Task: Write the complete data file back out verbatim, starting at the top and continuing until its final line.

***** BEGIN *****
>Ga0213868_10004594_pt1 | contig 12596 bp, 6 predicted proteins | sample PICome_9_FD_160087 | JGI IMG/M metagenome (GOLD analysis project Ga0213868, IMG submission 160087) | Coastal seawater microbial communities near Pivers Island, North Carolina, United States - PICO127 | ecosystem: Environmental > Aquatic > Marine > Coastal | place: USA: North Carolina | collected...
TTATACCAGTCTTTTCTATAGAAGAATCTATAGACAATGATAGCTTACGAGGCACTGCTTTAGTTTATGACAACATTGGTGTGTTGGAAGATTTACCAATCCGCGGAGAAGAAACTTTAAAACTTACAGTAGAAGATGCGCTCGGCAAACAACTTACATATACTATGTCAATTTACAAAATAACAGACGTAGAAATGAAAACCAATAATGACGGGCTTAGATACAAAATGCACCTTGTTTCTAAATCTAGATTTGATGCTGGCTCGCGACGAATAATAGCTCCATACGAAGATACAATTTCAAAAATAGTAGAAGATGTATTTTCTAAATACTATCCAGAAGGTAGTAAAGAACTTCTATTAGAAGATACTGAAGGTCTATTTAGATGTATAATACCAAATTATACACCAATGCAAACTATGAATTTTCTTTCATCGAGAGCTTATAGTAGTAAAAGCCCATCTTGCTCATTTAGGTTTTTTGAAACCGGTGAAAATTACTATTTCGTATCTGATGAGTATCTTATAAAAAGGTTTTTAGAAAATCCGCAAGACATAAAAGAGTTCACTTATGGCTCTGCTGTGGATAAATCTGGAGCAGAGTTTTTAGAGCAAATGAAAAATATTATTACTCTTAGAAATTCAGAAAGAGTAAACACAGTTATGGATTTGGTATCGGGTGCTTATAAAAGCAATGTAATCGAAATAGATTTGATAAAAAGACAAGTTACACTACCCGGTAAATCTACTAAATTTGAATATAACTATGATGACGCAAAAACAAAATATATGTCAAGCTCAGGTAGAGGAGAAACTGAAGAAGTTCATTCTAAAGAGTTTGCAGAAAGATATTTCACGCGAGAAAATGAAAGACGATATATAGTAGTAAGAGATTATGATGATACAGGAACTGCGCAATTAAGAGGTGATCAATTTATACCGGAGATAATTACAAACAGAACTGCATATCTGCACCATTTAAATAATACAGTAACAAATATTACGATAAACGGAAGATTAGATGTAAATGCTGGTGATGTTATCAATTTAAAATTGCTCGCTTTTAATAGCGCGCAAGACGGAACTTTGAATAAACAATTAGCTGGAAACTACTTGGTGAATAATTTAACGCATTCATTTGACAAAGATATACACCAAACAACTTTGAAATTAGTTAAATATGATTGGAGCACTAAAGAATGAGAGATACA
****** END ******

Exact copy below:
>Ga0213868_10004594_pt1 | contig 12596 bp, 6 predicted proteins | sample PICome_9_FD_160087 | JGI IMG/M metagenome (GOLD analysis project Ga0213868, IMG submission 160087) | Coastal seawater microbial communities near Pivers Island, North Carolina, United States - PICO127 | ecosystem: Environmental > Aquatic > Marine > Coastal | place: USA: North Carolina | collected...
TTATACCAGTCTTTTCTATAGAAGAATCTATAGACAATGATAGCTTACGAGGCACTGCTTTAGTTTATGACAACATTGGTGTGTTGGAAGATTTACCAATCCGCGGAGAAGAAACTTTAAAACTTACAGTAGAAGATGCGCTCGGCAAACAACTTACATATACTATGTCAATTTACAAAATAACAGACGTAGAAATGAAAACCAATAATGACGGGCTTAGATACAAAATGCACCTTGTTTCTAAATCTAGATTTGATGCTGGCTCGCGACGAATAATAGCTCCATACGAAGATACAATTTCAAAAATAGTAGAAGATGTATTTTCTAAATACTATCCAGAAGGTAGTAAAGAACTTCTATTAGAAGATACTGAAGGTCTATTTAGATGTATAATACCAAATTATACACCAATGCAAACTATGAATTTTCTTTCATCGAGAGCTTATAGTAGTAAAAGCCCATCTTGCTCATTTAGGTTTTTTGAAACCGGTGAAAATTACTATTTCGTATCTGATGAGTATCTTATAAAAAGGTTTTTAGAAAATCCGCAAGACATAAAAGAGTTCACTTATGGCTCTGCTGTGGATAAATCTGGAGCAGAGTTTTTAGAGCAAATGAAAAATATTATTACTCTTAGAAATTCAGAAAGAGTAAACACAGTTATGGATTTGGTATCGGGTGCTTATAAAAGCAATGTAATCGAAATAGATTTGATAAAAAGACAAGTTACACTACCCGGTAAATCTACTAAATTTGAATATAACTATGATGACGCAAAAACAAAATATATGTCAAGCTCAGGTAGAGGAGAAACTGAAGAAGTTCATTCTAAAGAGTTTGCAGAAAGATATTTCACGCGAGAAAATGAAAGACGATATATAGTAGTAAGAGATTATGATGATACAGGAACTGCGCAATTAAGAGGTGATCAATTTATACCGGAGATAATTACAAACAGAACTGCATATCTGCACCATTTAAATAATACAGTAACAAATATTACGATAAACGGAAGATTAGATGTAAATGCTGGTGATGTTATCAATTTAAAATTGCTCGCTTTTAATAGCGCGCAAGACGGAACTTTGAATAAACAATTAGCTGGAAACTACTTGGTGAATAATTTAACGCATTCATTTGACAAAGATATACACCAAACAACTTTGAAATTAGTTAAATATGATTGGAGCACTAAAGAATGAGAGATACA